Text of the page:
Safety Expectation: How Can Manufacturers Meet Them?
As a consumer, you expect the products you purchase to be safe. You expect the dishes on your dinner table to be safe for food service. You expect shampoos and body soaps to clean your hair and skin without harming your body.
The same expectation applies to drinking water treatment systems and components. It is expected that the quality of water that comes in contact with a treatment system will improve. A consumer would not buy a filter thinking that it could add contaminants into the drinking water, rather than remove them. That’s where material safety testing and certification comes in to play. How can a manufacturer of drinking water treatment products guarantee material safety? Simple. NSF/ANSI/CAN 61 product testing and certification.
What is NSF/ANSI/CAN 61?
NSF/ANSI/CAN 61 is the standard used by the drinking water industry that focuses on a product’s material safety. It tests and evaluates products that come in contact with drinking water, drinking water treatment chemicals, or both, to ensure that they do not leach any harmful contaminants into the water. The list of contaminants is made up of organic materials/pesticides, regulated metals, inorganic materials, and radionuclides. This list can be found in the standard, along with the allowable, or safe, limit of each contaminant.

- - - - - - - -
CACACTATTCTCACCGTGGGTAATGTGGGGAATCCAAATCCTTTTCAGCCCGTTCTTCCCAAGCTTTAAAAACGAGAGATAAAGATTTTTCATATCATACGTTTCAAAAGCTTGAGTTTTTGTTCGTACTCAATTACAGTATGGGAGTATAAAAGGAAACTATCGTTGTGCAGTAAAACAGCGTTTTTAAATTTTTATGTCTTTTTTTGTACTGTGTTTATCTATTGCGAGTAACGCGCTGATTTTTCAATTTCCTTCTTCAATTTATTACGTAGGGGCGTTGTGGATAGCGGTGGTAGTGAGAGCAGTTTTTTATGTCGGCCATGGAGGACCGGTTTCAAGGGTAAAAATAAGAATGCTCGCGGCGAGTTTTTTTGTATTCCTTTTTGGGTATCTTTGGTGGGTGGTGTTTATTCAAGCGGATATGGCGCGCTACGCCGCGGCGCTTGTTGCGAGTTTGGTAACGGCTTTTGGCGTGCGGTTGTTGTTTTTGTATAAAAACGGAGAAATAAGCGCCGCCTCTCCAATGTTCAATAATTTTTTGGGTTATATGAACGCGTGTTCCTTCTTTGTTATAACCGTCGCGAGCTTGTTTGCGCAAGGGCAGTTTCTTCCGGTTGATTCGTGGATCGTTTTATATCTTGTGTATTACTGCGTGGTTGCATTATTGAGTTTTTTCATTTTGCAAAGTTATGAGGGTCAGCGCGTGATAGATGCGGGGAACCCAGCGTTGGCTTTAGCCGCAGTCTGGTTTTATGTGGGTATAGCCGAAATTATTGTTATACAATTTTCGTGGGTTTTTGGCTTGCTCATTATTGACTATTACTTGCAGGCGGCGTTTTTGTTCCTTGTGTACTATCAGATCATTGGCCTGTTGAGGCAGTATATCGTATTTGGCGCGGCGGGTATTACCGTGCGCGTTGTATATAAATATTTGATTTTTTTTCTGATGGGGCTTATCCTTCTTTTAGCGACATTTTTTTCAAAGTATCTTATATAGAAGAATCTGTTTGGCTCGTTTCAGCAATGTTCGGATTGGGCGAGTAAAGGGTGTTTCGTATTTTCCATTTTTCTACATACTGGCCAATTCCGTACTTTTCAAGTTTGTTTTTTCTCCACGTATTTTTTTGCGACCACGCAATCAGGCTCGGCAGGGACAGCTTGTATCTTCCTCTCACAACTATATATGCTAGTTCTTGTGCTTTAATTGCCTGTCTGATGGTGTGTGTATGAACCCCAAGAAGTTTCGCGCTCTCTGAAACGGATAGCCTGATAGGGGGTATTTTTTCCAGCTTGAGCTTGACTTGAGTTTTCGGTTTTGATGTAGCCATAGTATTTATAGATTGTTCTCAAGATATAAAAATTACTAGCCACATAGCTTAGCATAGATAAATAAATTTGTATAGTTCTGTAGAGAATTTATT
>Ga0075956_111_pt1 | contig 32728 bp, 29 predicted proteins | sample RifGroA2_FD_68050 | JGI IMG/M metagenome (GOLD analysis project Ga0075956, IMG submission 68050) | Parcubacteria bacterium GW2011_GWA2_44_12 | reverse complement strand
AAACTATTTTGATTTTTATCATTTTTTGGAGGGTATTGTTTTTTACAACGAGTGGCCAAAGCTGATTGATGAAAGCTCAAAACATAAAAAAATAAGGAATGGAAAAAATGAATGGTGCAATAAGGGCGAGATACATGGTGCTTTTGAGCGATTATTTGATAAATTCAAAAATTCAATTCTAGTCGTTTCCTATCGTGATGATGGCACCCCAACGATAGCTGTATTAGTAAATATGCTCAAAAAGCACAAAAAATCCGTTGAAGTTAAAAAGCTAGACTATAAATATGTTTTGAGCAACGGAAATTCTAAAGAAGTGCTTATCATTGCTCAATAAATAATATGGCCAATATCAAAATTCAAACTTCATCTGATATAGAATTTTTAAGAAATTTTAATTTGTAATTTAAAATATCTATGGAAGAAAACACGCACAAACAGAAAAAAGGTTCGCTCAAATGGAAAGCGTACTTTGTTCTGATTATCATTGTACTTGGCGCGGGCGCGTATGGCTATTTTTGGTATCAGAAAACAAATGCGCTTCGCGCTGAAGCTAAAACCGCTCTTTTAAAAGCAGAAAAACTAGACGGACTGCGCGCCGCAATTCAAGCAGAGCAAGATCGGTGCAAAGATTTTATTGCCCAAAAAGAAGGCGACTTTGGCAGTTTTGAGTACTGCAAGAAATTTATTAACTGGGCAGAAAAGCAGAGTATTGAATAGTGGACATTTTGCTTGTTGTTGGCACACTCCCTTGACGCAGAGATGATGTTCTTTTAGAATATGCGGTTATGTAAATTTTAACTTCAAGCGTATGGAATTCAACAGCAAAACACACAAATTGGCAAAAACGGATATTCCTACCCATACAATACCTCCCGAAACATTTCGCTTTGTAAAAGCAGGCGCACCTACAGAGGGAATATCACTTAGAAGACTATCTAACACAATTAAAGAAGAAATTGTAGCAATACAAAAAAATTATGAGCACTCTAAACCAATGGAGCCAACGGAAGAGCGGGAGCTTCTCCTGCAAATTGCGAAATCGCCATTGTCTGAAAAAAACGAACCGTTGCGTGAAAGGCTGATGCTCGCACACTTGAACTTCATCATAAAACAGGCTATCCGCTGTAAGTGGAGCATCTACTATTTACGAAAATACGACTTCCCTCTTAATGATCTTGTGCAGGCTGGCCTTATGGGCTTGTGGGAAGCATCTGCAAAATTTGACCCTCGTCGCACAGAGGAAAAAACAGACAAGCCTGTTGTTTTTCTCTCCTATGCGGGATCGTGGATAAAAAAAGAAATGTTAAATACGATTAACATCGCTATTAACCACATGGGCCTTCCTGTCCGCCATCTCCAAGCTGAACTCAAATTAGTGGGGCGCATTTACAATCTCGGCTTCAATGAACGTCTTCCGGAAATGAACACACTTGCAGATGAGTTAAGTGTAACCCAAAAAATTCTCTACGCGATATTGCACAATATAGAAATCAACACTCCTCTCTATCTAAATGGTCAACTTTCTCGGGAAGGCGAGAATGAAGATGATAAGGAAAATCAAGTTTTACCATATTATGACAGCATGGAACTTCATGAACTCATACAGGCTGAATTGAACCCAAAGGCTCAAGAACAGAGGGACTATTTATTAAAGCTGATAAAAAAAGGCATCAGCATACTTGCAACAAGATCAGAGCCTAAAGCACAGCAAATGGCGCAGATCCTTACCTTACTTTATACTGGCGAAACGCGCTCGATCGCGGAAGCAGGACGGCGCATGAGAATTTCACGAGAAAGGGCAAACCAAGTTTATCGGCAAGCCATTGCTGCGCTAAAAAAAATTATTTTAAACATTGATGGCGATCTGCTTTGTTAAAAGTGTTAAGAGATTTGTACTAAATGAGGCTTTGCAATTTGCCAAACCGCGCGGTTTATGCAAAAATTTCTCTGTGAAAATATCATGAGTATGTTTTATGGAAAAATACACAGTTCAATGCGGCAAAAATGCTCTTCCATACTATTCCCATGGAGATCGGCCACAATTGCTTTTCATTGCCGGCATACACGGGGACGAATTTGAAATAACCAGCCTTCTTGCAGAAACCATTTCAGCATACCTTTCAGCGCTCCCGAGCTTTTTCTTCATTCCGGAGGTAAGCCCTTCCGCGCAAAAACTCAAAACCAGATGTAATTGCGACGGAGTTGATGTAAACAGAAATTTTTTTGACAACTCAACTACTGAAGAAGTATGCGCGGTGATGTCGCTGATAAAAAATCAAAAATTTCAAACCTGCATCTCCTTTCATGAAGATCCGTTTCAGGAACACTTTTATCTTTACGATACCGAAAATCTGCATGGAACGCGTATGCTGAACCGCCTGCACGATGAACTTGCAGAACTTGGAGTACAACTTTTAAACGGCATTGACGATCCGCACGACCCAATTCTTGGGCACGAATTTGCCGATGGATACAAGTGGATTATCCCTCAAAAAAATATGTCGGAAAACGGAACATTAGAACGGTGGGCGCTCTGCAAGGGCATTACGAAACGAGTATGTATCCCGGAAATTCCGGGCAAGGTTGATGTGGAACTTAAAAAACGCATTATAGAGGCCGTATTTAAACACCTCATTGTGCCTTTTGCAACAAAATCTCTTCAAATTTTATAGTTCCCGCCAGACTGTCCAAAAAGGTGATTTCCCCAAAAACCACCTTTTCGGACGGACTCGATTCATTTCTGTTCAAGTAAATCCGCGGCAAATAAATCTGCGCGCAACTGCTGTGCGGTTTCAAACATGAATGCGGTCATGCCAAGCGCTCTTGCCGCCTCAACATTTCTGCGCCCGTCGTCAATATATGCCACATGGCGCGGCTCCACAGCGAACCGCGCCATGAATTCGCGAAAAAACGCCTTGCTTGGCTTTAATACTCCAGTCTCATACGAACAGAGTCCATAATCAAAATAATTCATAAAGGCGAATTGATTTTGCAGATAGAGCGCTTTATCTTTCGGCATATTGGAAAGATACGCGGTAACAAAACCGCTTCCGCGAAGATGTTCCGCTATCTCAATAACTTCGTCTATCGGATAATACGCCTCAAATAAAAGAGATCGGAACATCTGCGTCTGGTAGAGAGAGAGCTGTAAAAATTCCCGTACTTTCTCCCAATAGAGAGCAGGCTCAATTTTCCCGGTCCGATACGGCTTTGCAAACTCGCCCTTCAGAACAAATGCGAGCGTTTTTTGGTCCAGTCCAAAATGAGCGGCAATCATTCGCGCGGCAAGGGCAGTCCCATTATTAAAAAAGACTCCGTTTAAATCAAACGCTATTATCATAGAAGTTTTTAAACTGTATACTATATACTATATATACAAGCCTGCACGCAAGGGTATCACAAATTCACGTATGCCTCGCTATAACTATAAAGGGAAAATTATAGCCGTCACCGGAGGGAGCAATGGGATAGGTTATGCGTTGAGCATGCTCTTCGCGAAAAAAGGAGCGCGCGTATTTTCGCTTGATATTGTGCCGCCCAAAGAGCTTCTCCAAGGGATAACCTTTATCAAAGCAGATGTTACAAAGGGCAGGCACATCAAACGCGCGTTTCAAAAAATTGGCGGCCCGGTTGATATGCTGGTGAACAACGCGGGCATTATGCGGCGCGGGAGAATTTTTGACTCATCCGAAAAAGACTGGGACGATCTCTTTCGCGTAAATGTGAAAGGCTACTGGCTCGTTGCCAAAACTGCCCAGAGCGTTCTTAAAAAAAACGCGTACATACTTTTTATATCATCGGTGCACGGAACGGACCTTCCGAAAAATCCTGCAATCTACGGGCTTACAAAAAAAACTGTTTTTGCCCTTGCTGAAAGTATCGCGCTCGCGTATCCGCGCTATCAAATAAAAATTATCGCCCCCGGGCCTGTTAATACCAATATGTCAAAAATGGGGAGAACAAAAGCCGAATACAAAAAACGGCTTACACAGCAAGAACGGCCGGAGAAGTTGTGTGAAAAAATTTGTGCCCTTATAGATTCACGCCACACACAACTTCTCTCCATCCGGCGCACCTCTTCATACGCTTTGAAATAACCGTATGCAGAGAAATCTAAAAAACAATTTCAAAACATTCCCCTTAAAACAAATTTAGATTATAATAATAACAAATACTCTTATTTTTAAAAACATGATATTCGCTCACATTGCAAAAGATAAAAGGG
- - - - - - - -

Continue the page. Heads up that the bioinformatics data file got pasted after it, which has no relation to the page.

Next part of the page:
The standard is divided into six sections for the various product types it covers:
- Section 4: Pipes and related products – such as fittings, couplings and hoses
- Section 5: Barrier materials – such as coatings and paints, linings, liners, constituents of concrete and cement-mortar
- Section 6: Joining and sealing materials – such as gaskets, adhesives and lubricants
- Section 7: Process media – such as activated carbon, ion exchange resins, gravel and sand
- Section 8: Mechanical devices – such as chemical feeders, valves, water meters and pumps
- Section 9: Mechanical plumbing devices – such as faucets, drinking fountains and supply stops
Why Should You Consider Product Certification?
Most companies approach a product certification body—an organization that provide the testing and certification to the standard—due to customer requests, regulatory requirements, or as a way to market their product against their competitors. Once a product has passed testing and becomes certified, it is listed on the certification body’s website under the manufacturer’s name. Certification listings are an ideal place for companies and consumers to find the certified products they need.
How Does a Product Become Certified?
If a manufacturer is interested in having one or more products certified to NSF/ANSI/CAN 61, it can contact any of the certification bodies that are approved to provide certification to that standard. The Water Quality Association (WQA), Underwriter Laboratories (UL), International Association of Plumbing and Mechanical Officials (IAPMO), Canadian Standards Association (CSA) and NSF International are the main certification bodies within the drinking water treatment industry.